From factory, these engines should have around 210 PSI on the compression test, a warm engine too. I was not too worried about needing to do the test warm, this was basically to ensure the levels were even across the 6 cylinders. If it didn't show anything then I can always retest later. As it happened, the values fluctuated from 110-125 up to 150-160 across all 6, 3 in the lower range, 3 in the upper. Unfortunately the lower 3 were the ones not firing and the upper 3 were. This maybe half suggested there was an issue with the compression. Further to this, I dropped a teaspoon of oil down the bores, this would help identify if the issue was piston rings or in the cylinder head.

All the figures rose, however the lower 3 remained lower and, as seen to the right, good cylinder 6 hit nearly 300 psi! So, all the rings are worn....some a lot more than others. At least that is easier than a head....right?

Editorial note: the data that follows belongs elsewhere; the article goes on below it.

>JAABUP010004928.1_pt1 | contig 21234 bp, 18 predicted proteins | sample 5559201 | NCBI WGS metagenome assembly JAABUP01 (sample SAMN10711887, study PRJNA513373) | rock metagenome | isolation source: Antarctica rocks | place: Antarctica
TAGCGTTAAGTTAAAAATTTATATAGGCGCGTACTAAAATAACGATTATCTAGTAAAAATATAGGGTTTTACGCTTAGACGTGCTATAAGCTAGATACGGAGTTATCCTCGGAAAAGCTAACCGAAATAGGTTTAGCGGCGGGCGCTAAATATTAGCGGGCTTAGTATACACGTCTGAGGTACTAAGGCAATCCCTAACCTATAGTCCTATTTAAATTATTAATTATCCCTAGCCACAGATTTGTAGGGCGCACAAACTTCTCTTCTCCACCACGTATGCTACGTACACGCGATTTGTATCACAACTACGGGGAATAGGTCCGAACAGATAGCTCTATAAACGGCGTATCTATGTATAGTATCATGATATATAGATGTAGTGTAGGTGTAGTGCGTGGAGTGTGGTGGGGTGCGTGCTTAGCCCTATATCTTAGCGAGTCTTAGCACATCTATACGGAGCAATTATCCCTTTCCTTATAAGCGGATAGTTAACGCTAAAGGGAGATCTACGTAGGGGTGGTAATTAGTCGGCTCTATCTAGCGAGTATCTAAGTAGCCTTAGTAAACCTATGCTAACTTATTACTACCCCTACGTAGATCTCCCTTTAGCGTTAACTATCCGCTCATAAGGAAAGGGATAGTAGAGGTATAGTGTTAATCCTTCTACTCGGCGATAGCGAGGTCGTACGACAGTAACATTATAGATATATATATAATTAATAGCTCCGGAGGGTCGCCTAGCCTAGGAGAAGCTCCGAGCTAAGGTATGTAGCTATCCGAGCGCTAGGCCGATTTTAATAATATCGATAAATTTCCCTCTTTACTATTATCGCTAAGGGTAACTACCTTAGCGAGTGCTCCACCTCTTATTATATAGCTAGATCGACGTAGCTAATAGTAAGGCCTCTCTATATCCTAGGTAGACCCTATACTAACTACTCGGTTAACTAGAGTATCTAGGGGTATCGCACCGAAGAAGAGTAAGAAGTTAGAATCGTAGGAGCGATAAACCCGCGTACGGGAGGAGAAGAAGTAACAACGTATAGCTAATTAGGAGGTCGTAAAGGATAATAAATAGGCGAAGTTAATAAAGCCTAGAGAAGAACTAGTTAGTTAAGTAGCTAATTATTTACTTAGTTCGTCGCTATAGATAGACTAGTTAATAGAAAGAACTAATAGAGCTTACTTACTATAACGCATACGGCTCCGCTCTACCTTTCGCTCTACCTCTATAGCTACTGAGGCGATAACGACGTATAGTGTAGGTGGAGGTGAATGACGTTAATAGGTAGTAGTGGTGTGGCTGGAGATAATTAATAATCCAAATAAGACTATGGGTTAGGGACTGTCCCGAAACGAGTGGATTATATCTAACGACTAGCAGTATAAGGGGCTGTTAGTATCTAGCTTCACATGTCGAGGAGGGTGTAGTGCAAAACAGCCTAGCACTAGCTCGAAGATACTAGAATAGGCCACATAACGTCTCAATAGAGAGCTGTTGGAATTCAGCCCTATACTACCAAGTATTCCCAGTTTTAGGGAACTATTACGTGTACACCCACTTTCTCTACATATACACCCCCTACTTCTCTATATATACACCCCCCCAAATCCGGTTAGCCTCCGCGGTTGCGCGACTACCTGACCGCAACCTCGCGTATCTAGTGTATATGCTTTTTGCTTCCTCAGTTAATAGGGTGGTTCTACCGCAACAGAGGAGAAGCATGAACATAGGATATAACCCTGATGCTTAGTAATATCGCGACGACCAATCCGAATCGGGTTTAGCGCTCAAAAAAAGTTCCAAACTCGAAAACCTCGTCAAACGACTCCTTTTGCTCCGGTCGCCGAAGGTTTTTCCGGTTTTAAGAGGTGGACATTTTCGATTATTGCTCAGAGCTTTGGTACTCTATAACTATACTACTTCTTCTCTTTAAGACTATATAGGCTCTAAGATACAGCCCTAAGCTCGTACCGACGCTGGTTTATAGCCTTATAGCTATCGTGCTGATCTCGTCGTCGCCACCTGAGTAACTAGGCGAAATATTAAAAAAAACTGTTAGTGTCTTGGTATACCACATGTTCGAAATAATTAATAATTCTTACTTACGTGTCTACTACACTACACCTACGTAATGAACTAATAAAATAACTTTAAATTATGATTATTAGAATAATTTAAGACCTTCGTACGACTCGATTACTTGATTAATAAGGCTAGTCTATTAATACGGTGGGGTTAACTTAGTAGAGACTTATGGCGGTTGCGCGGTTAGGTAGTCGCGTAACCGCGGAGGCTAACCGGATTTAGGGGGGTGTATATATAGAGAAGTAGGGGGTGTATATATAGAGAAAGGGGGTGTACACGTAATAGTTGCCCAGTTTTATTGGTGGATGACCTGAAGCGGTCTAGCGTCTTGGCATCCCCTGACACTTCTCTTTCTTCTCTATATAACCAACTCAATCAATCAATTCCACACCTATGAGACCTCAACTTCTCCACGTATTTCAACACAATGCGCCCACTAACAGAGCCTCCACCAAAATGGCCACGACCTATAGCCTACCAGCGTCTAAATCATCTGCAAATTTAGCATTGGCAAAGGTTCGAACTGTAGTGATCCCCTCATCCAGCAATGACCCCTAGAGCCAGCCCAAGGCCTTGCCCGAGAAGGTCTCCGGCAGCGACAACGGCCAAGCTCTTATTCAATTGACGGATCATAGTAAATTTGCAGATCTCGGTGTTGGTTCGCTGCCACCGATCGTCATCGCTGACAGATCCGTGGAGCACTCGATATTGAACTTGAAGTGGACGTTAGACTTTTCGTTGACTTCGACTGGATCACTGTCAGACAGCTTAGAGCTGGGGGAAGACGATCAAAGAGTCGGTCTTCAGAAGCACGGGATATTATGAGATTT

A quick check on the spare engine left me with much more consistent figures around 145psi over all 6 cylinders, this would at least mean there was not an major issue with unbalanced compression. Still recovering from my Op, I needed some help with the heavy lifting, the first engine was a pain to get out by myself, my body wouldn't cope with that right now. *RHOCAR spot light to the sky - Batman style!

 With the help of Stu and Gaz, we dropped the engine from the Zero, and began setting about getting the other engine from the leftover MX6 still sat in my garden. Good job I bought two!























The problem I had with the MX6 was the fact the car is still 20+ years old. This means rust has well and truly set in and with a transverse engine set up, the rear exhaust manifold is neigh on impossible to get off. Enter, the angle grinder!